Roger D. Cole, MD, MA, FACS - Alumni Spotlight

Roger D. Cole, MD, MA, FACS

July 2015

Roger’s journey to Bioethics and the graduate program at Wake Forest University (MA ‘13) are best expressed through his own words.

“A personal medical crisis rekindled a longstanding interest in ethics in the spring of 2009. I had been a very active Otolaryngologist-Head and Neck surgeon for the previous 18 years. I had practiced medicine in multiple venues including: General Medical Officer and Otolaryngologist in the United States Navy; as a resident Head and Neck Surgeon; and for the previous 13 years in a busy private surgical practice. When I found myself on the other side of the knife due to degenerative spine disease, my career and my outlook on life changed. After my 3rd cervical spine surgery in 10 years I found myself disabled from private surgical practice and searching for a new professional and personal identity.

While searching, I discovered the Center for Bioethics, Health and Society of Wake Forest University. The first time I was allowed to drive after my cervical spine surgery was a trip to the Reynolda Campus for the Center’s Spring Bioethics conference. My most recent formal experience with medical ethics was as an undergraduate student in Michigan 30 years prior. It was at this conference that I met the faculty and staff of the Center and learned of the inaugural class for the Masters of Arts in Bioethics program. Being a Bowman Gray School of Medicine alumnus and having completed my Otolaryngology residency at North Carolina Baptist Hospital, I was well aware of the quality of education available for me at WFU. I decided to enroll for one class during the fall semester to see what returning to the classroom would be like after 25 years.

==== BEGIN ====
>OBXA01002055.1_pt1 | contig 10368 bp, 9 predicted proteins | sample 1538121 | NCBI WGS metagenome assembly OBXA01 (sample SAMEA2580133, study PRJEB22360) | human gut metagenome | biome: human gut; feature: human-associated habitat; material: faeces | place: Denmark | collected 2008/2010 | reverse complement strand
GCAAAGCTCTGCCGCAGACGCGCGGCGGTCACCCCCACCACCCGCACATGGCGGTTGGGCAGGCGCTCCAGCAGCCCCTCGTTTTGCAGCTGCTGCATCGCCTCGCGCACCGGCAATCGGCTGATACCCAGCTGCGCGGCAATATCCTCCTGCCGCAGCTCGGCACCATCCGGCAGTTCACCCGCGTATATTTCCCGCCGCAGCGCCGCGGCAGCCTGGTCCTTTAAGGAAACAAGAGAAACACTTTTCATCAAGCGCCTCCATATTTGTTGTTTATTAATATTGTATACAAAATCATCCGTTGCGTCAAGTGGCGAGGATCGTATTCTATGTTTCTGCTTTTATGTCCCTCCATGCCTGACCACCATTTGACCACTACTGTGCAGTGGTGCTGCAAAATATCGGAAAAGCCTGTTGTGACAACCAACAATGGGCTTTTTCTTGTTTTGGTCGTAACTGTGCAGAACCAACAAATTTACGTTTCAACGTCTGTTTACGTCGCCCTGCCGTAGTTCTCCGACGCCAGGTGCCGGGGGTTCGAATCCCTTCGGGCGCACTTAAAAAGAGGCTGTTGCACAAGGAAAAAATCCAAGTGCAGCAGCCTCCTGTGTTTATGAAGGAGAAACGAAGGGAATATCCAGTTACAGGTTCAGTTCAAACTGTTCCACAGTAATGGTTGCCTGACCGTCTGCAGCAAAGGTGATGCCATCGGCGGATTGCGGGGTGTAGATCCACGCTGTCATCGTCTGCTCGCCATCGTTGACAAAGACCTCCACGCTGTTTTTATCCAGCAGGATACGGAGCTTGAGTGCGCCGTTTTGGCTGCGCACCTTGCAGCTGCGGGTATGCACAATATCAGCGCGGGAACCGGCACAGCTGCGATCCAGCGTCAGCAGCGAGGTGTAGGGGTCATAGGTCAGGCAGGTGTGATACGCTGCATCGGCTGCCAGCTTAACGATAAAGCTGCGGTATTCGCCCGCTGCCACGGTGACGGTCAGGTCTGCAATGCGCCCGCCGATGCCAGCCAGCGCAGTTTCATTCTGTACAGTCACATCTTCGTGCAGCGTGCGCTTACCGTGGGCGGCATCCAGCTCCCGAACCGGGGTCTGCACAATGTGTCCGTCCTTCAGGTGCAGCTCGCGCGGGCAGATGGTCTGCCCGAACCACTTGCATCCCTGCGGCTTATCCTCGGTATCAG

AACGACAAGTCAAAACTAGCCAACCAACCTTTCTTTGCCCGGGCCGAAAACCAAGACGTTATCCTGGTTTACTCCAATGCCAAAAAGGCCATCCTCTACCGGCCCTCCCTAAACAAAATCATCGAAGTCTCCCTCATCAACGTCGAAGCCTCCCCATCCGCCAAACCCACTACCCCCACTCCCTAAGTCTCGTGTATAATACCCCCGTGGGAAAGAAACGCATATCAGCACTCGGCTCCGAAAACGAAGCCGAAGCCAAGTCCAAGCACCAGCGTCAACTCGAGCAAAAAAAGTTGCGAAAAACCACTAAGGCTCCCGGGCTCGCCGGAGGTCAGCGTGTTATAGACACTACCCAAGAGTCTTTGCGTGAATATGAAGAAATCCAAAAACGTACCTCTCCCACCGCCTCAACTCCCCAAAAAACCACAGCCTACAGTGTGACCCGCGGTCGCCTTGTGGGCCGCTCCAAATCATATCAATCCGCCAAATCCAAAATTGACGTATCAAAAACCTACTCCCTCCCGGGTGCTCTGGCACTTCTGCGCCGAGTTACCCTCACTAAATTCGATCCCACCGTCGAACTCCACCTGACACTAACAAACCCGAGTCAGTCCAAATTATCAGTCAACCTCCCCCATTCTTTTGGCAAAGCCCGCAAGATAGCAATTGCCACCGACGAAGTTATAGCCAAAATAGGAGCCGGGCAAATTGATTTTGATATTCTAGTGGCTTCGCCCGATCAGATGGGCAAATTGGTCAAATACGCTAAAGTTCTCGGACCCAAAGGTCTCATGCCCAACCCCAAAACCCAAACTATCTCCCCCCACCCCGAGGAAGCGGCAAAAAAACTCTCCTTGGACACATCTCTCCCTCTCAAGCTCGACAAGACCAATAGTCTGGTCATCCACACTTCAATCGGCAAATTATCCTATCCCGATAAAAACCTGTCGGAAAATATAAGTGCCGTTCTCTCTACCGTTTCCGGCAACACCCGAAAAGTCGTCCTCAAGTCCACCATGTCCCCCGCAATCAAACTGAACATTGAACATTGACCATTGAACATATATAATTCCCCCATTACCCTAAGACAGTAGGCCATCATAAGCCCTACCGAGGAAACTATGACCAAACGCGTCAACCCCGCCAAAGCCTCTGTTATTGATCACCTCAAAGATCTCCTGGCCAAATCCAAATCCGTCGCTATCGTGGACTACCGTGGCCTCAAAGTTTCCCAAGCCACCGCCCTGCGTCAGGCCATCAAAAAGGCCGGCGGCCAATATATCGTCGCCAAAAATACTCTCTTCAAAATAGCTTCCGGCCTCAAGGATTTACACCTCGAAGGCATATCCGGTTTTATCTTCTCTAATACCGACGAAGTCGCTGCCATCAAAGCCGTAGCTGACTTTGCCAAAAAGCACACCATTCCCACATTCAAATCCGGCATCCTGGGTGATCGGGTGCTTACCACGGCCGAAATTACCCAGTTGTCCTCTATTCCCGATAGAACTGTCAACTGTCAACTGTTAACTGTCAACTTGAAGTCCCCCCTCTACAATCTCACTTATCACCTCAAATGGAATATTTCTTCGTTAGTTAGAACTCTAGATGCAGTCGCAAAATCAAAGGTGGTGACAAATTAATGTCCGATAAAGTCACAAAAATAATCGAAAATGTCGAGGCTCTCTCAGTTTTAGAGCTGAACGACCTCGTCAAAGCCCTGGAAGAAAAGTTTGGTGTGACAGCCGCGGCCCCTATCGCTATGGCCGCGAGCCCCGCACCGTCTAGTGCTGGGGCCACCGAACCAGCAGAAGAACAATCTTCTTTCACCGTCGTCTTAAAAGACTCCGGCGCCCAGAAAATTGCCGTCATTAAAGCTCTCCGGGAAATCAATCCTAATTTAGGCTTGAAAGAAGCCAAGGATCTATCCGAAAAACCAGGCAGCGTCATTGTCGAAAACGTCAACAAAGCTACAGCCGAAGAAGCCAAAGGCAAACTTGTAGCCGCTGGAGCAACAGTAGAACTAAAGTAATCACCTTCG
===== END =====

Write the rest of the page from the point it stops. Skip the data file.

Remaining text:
What stands out about my time as a student in the Master’s program can be summarized in one word: quality. I found quality education and instruction by learned faculty. I found quality students with a wealth of knowledge and experience. This opened up a new quality in my personal life and professional practice. I decided to enroll in the master’s program after the first semester as a part time student and completed my Master of Arts in Bioethics in May of 2013. During my time as a student I was fortunate to start a new chapter of my profession at the Veterans Administration Medical Center in Salisbury, North Carolina. This position allowed me the opportunity to meld my interest in clinical bioethics with a return to part time clinical Otolaryngology. In 2010 I was selected by the VHA and The University of Chicago to complete a Fellowship in Clinical Medical Ethics at the MacLean Center for Clinical Medical Ethics in 2011.

My bioethics education is something I use daily in my surgical practice. I have learned through my bioethics education that every time I encounter a patient there is a value based component to my interaction with my patient. My ethics education has allowed me to more clearly identify this component and address these values in a constructive way. I have used my bioethics education to help resolve ethical dilemmas within the Veteran Health Administration system in both clinical and policy forums. My thesis developed a curriculum for ethics education during surgical residency and I am fortunate to be able to use my bioethics education while continuing to teach medical students and surgical residents at Wake Forest University School of Medicine and the Edward Via School of Osteopathic Medicine. In this way I am passing on the knowledge imparted to me by my mentors at Wake Forest Center for Bioethics, Health and Society to the next generation of medical professionals.

I currently reside in Advance, North Carolina with my wife Susan and am currently employed as the Chief of Otolaryngology at the W.G. (Bill) Hefner Veterans Administration Medical Center in Salisbury, North Carolina. I actively serve on the hospital’s Clinical Ethics Committee, Preventive Ethics Committee, and provide ethical analysis and instruction for VISN 6 of the Veterans Health Administration. I hold an appointment as volunteer faculty at the Wake Forest University School of Medicine and the Edward Via School of Osteopathic Medicine. When not taking care of patients or thinking deep ethical thoughts I enjoy spending time with our 7 children, their spouses and 3 grandchildren. When I carve out free time I chase trout with a fly rod in the cold mountain streams of North Carolina.”